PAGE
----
A recent photo posted online by former Northbridge resident, Angus Hamilton has left local wildlife and snake experts scratching their heads.

The image, taken on February 15th while walking along the popular Flat Rock Gully Walking Track, appears to show a Death Adder, one of the most venomous land snakes in Australia.

Angus, who was walking with his girlfriend, was actively looking for snakes on the track as he’d spotted Red-Bellied Black Snakes and Tree Snakes in the same area before.

“I spotted a beauty on the track and snapped this image before it slithered off into bushes,” said Angus, a contract musterer for the Pastoral Lands Board.

Photo: Angus Hamilton

Unsure of what he had seen, Angus posted the photo in the local Chicks in the Hood Facebook Group, asking if it was a snake or a blue tongue lizard.

While the initial guess of a blue tongue was understandable due to their similar appearance, qualified identifiers in the Snake Identification Australia Group. quickly confirmed the reptile as a Death Adder.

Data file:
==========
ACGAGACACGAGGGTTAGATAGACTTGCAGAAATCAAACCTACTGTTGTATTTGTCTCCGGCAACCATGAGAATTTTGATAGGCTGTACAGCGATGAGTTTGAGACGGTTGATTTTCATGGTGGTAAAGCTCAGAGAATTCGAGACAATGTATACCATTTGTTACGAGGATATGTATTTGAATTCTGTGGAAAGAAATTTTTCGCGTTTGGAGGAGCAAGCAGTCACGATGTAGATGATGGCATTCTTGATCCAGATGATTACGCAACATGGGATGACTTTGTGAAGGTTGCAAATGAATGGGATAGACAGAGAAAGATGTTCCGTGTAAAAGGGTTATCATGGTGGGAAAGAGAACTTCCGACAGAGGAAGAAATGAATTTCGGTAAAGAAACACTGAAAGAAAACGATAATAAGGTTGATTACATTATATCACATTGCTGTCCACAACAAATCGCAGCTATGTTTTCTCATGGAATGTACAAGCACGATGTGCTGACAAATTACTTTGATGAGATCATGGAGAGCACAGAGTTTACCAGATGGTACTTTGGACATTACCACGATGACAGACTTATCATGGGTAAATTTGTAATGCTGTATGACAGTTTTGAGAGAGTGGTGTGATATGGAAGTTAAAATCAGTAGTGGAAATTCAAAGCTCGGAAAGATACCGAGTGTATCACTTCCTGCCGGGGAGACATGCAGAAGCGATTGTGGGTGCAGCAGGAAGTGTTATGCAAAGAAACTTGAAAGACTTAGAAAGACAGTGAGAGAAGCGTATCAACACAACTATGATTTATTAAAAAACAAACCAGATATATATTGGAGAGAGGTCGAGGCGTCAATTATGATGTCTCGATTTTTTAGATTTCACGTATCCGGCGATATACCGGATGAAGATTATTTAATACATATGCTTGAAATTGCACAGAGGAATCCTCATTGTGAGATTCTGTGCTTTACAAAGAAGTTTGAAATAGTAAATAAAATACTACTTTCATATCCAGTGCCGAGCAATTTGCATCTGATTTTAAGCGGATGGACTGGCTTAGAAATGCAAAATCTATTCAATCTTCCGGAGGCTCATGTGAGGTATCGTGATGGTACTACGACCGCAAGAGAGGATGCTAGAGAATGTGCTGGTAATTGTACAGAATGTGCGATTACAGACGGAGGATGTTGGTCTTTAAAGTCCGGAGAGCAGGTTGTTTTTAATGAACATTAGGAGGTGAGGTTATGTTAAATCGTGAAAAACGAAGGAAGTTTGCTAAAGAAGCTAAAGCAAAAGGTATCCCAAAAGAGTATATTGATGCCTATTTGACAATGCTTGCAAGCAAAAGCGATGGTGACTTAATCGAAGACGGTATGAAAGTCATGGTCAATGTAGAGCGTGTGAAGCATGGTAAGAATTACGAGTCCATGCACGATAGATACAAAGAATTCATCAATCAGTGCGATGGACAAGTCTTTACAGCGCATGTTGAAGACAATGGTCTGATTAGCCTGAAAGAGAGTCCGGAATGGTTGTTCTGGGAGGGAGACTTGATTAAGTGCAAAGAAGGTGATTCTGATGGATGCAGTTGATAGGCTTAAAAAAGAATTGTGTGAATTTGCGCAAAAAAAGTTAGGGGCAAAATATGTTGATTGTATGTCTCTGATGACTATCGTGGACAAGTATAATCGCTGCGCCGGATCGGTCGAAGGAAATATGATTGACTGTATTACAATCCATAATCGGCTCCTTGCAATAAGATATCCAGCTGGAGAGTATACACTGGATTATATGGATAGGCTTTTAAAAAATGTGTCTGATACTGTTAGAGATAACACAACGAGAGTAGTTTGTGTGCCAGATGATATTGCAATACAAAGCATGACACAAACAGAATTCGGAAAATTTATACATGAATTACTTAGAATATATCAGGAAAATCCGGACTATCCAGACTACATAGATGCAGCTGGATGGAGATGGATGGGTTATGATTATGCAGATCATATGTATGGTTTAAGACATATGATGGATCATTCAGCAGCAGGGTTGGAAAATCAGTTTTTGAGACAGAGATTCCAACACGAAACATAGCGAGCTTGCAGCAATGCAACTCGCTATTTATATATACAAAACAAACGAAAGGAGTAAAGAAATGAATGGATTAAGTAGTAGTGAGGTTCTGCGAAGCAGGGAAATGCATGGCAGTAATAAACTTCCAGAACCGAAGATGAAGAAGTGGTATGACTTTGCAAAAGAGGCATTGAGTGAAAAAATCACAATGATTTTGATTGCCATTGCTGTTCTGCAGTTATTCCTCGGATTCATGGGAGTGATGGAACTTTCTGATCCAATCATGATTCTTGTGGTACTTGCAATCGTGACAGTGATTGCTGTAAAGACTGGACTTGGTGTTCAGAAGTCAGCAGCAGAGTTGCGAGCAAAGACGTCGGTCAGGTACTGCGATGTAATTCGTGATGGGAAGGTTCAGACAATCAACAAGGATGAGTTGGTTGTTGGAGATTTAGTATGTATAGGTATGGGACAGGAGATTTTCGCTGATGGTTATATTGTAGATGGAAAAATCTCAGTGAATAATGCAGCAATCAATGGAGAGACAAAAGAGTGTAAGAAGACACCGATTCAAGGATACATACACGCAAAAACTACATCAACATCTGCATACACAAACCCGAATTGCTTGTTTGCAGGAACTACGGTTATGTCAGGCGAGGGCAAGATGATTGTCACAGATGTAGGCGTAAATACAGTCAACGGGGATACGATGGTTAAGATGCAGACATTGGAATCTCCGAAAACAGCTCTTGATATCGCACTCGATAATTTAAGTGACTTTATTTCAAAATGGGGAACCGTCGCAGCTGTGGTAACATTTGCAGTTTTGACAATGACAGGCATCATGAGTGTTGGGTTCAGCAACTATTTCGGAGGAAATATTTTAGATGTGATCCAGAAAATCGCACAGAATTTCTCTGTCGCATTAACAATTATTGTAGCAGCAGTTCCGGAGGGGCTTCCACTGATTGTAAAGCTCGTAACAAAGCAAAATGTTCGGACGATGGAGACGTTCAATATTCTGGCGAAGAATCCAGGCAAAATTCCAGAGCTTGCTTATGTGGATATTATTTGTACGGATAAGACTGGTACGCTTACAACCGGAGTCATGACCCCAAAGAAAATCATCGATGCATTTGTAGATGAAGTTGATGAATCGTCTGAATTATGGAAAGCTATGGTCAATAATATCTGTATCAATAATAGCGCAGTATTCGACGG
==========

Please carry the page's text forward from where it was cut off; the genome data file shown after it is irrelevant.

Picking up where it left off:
The post was then shared in numerous local groups, including Willoughby Living, where it sparked discussion about the rarity of such sightings in the Flat Rock bushland.

“This alleged Death Adder sighting has been quite the subject over the past few days!” said Lynleigh, a volunteer snake rescuer based on the Northern Beaches. “There are a few differing opinions, but I think it’s the specific location that has experts baffled.”

“We know that common Death Adders are found in various areas around Sydney, with the Northern Beaches, St Ives, and Wahroonga being among them,” says Lynleigh. “But Flat Rock Gully seems to be a location where sightings have not been recorded.”

“That’s not to say it’s impossible, but I have spoken with many local catchers who find it hard to believe.”

After discussing the sighting with professional snake catcher, Harley Jones of Snakes in the City, Lynleigh suggests the most likely explanation is “inadvertent translocation,” where a snake might be unknowingly transported to a new location in a backpack, sleeping bag, or firewood delivery.

So the question remains, who in the community unknowingly transported a Death Adder to Flat Rock?

Check your backpacks, people! And watch your toes as we await the next sighting of our fascinating local wildlife.

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